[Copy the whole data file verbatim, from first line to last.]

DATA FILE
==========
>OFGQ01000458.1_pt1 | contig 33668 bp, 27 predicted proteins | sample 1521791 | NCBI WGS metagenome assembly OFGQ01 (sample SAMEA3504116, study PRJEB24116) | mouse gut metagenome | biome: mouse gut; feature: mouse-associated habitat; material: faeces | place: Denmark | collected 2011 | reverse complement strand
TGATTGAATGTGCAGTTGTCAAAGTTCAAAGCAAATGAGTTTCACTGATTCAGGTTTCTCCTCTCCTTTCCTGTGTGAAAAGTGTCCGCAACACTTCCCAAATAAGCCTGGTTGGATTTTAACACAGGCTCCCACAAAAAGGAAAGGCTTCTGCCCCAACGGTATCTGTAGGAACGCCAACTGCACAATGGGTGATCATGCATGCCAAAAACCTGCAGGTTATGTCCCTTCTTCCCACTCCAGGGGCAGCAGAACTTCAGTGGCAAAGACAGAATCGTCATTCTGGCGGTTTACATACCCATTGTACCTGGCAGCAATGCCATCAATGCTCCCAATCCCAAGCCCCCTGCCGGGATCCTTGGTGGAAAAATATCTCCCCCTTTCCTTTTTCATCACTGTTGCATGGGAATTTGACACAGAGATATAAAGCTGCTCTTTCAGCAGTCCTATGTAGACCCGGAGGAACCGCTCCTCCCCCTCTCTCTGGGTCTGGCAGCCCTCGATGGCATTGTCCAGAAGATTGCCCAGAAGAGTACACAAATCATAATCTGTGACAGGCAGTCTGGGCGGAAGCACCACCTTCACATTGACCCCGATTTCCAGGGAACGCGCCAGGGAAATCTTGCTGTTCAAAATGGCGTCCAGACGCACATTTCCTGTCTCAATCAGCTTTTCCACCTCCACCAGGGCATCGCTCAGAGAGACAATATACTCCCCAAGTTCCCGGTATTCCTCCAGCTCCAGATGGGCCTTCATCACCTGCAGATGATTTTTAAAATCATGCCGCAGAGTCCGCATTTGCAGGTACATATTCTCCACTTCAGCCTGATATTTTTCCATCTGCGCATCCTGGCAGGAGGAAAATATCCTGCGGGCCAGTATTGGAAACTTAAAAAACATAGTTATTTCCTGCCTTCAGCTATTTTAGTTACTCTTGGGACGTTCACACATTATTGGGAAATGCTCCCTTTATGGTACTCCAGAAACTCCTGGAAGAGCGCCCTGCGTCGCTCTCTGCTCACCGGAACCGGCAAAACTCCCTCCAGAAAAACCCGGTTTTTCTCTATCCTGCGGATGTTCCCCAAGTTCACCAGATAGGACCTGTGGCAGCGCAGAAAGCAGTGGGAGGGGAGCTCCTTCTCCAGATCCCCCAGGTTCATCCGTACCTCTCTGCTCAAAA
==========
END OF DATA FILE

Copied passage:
>OFGQ01000458.1_pt1 | contig 33668 bp, 27 predicted proteins | sample 1521791 | NCBI WGS metagenome assembly OFGQ01 (sample SAMEA3504116, study PRJEB24116) | mouse gut metagenome | biome: mouse gut; feature: mouse-associated habitat; material: faeces | place: Denmark | collected 2011 | reverse complement strand
TGATTGAATGTGCAGTTGTCAAAGTTCAAAGCAAATGAGTTTCACTGATTCAGGTTTCTCCTCTCCTTTCCTGTGTGAAAAGTGTCCGCAACACTTCCCAAATAAGCCTGGTTGGATTTTAACACAGGCTCCCACAAAAAGGAAAGGCTTCTGCCCCAACGGTATCTGTAGGAACGCCAACTGCACAATGGGTGATCATGCATGCCAAAAACCTGCAGGTTATGTCCCTTCTTCCCACTCCAGGGGCAGCAGAACTTCAGTGGCAAAGACAGAATCGTCATTCTGGCGGTTTACATACCCATTGTACCTGGCAGCAATGCCATCAATGCTCCCAATCCCAAGCCCCCTGCCGGGATCCTTGGTGGAAAAATATCTCCCCCTTTCCTTTTTCATCACTGTTGCATGGGAATTTGACACAGAGATATAAAGCTGCTCTTTCAGCAGTCCTATGTAGACCCGGAGGAACCGCTCCTCCCCCTCTCTCTGGGTCTGGCAGCCCTCGATGGCATTGTCCAGAAGATTGCCCAGAAGAGTACACAAATCATAATCTGTGACAGGCAGTCTGGGCGGAAGCACCACCTTCACATTGACCCCGATTTCCAGGGAACGCGCCAGGGAAATCTTGCTGTTCAAAATGGCGTCCAGACGCACATTTCCTGTCTCAATCAGCTTTTCCACCTCCACCAGGGCATCGCTCAGAGAGACAATATACTCCCCAAGTTCCCGGTATTCCTCCAGCTCCAGATGGGCCTTCATCACCTGCAGATGATTTTTAAAATCATGCCGCAGAGTCCGCATTTGCAGGTACATATTCTCCACTTCAGCCTGATATTTTTCCATCTGCGCATCCTGGCAGGAGGAAAATATCCTGCGGGCCAGTATTGGAAACTTAAAAAACATAGTTATTTCCTGCCTTCAGCTATTTTAGTTACTCTTGGGACGTTCACACATTATTGGGAAATGCTCCCTTTATGGTACTCCAGAAACTCCTGGAAGAGCGCCCTGCGTCGCTCTCTGCTCACCGGAACCGGCAAAACTCCCTCCAGAAAAACCCGGTTTTTCTCTATCCTGCGGATGTTCCCCAAGTTCACCAGATAGGACCTGTGGCAGCGCAGAAAGCAGTGGGAGGGGAGCTCCTTCTCCAGATCCCCCAGGTTCATCCGTACCTCTCTGCTCAAAA